Students ask the NCAA to protest bills against transgender competitors


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“Children should be able to learn without having to worry about whether they will be denied access to the toilet, the changing room or school sports,” the order says.

Last year, Idaho became the first state to pass legislation banning transgender women from participating in women’s sports. A federal judge temporarily suspended this ban in August and it will not be enforced while the case is pending.

Conversely, 16 states and the District of Columbia have laws that allow athletes in high school or younger to compete in teams that match their gender identity, according to founder Chris Mosier, the guidelines regarding transgender athletes in the US tracked United States.

Connecticut, one of those 16 states, has been sued by three athletes alleging that allowing transgender girls to participate in women’s sports violates Title IX, the 1972 law that bans gender discrimination in educational organizations that receive federal funding. Title IX has helped open many sports opportunities for women across the country.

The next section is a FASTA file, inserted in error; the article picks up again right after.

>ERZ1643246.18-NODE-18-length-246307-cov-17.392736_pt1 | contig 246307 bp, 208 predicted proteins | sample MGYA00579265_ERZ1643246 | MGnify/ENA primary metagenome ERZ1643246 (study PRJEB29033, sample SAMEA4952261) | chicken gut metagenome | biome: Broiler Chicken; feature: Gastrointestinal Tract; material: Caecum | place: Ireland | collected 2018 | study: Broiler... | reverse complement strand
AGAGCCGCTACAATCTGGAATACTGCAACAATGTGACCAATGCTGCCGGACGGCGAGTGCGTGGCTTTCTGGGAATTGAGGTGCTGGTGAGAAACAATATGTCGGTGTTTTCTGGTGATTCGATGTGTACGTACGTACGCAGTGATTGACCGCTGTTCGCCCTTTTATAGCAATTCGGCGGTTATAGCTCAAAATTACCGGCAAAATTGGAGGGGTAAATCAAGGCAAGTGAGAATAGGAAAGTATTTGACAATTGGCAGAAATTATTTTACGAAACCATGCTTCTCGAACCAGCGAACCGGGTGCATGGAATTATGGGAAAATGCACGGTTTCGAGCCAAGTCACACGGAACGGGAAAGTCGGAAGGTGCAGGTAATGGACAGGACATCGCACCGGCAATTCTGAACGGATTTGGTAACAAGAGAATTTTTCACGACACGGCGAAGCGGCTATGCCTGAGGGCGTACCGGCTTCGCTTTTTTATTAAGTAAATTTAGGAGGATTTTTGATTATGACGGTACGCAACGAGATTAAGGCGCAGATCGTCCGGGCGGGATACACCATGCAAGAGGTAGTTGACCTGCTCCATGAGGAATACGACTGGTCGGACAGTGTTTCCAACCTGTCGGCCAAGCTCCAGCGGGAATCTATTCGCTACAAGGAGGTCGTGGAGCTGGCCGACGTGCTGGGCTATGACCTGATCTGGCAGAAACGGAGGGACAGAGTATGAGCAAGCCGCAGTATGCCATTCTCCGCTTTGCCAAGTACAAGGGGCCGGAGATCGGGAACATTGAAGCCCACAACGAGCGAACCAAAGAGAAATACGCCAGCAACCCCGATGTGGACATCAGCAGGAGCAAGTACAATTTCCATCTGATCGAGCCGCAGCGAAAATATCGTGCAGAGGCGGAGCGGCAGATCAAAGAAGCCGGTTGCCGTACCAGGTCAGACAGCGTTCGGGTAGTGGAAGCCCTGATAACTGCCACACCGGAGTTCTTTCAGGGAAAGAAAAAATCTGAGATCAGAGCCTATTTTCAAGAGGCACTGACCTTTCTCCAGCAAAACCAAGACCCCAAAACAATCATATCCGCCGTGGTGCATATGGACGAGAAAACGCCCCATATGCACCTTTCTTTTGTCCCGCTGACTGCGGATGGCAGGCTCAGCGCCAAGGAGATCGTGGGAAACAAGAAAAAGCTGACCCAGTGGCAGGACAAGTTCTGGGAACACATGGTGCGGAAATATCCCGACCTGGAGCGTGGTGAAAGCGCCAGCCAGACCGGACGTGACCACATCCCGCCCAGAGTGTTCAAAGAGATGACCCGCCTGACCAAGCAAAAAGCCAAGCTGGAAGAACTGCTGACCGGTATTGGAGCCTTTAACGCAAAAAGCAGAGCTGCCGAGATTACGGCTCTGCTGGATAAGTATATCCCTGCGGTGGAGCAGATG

Under former President Donald J. Trump, the U.S. Department of Education said Connecticut’s high school policy was against Title IX. The Biden government withdrew that decision last month. The ACLU is pushing for the lawsuit to be dropped, and a Connecticut judge is expected to rule in the coming weeks.

There is no service that tracks the number of transgender athletes nationally. While it’s difficult to pinpoint the number of transgender people in the U.S., a Gallup poll published last month estimated that around 0.6 percent of the nation’s adults have been identified as transgender.

Joanna Harper, a researcher at Loughborough University in the UK, is studying the effects of hormone therapy on transgender athletes. In an interview last summer, she estimated that out of 200,000 women in college sports, around 50 are transgender at any given time.

The Associated Press reported last week that it contacted two dozen lawmakers who sponsored bills that would restrict transgender athletes from participating in teams that match their gender identity. Most of these lawmakers, the news agency said, “cannot cite a single case in their own state or region in which such involvement has caused problems.”

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